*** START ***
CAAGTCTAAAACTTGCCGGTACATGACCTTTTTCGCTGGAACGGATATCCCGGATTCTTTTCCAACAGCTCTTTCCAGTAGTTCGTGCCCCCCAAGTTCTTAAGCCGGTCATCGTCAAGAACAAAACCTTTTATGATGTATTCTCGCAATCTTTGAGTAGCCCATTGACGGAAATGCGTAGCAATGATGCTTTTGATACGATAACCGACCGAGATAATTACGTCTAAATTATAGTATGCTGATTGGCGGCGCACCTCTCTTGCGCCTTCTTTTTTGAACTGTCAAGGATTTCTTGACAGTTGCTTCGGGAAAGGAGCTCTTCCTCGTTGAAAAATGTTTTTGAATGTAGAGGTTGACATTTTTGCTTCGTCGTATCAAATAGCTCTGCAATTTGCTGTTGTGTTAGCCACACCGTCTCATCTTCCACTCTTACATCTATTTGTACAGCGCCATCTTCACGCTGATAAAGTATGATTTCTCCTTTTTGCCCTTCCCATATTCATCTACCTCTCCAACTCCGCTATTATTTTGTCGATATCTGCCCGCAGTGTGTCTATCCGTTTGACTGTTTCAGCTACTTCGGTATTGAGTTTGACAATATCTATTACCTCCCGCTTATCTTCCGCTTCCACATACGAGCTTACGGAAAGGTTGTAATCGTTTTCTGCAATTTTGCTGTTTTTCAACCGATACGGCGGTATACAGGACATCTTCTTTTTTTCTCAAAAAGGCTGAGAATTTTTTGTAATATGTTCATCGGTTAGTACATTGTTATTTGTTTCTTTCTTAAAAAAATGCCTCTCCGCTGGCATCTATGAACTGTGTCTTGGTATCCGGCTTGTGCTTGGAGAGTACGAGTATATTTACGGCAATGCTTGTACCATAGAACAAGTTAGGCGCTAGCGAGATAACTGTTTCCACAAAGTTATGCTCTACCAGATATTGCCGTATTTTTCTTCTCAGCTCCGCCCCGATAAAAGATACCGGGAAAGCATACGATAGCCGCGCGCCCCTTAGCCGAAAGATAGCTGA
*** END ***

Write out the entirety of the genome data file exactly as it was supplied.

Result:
CAAGTCTAAAACTTGCCGGTACATGACCTTTTTCGCTGGAACGGATATCCCGGATTCTTTTCCAACAGCTCTTTCCAGTAGTTCGTGCCCCCCAAGTTCTTAAGCCGGTCATCGTCAAGAACAAAACCTTTTATGATGTATTCTCGCAATCTTTGAGTAGCCCATTGACGGAAATGCGTAGCAATGATGCTTTTGATACGATAACCGACCGAGATAATTACGTCTAAATTATAGTATGCTGATTGGCGGCGCACCTCTCTTGCGCCTTCTTTTTTGAACTGTCAAGGATTTCTTGACAGTTGCTTCGGGAAAGGAGCTCTTCCTCGTTGAAAAATGTTTTTGAATGTAGAGGTTGACATTTTTGCTTCGTCGTATCAAATAGCTCTGCAATTTGCTGTTGTGTTAGCCACACCGTCTCATCTTCCACTCTTACATCTATTTGTACAGCGCCATCTTCACGCTGATAAAGTATGATTTCTCCTTTTTGCCCTTCCCATATTCATCTACCTCTCCAACTCCGCTATTATTTTGTCGATATCTGCCCGCAGTGTGTCTATCCGTTTGACTGTTTCAGCTACTTCGGTATTGAGTTTGACAATATCTATTACCTCCCGCTTATCTTCCGCTTCCACATACGAGCTTACGGAAAGGTTGTAATCGTTTTCTGCAATTTTGCTGTTTTTCAACCGATACGGCGGTATACAGGACATCTTCTTTTTTTCTCAAAAAGGCTGAGAATTTTTTGTAATATGTTCATCGGTTAGTACATTGTTATTTGTTTCTTTCTTAAAAAAATGCCTCTCCGCTGGCATCTATGAACTGTGTCTTGGTATCCGGCTTGTGCTTGGAGAGTACGAGTATATTTACGGCAATGCTTGTACCATAGAACAAGTTAGGCGCTAGCGAGATAACTGTTTCCACAAAGTTATGCTCTACCAGATATTGCCGTATTTTTCTTCTCAGCTCCGCCCCGATAAAAGATACCGGGAAAGCATACGATAGCCGCGCGCCCCTTAGCCGAAAGATAGCTGA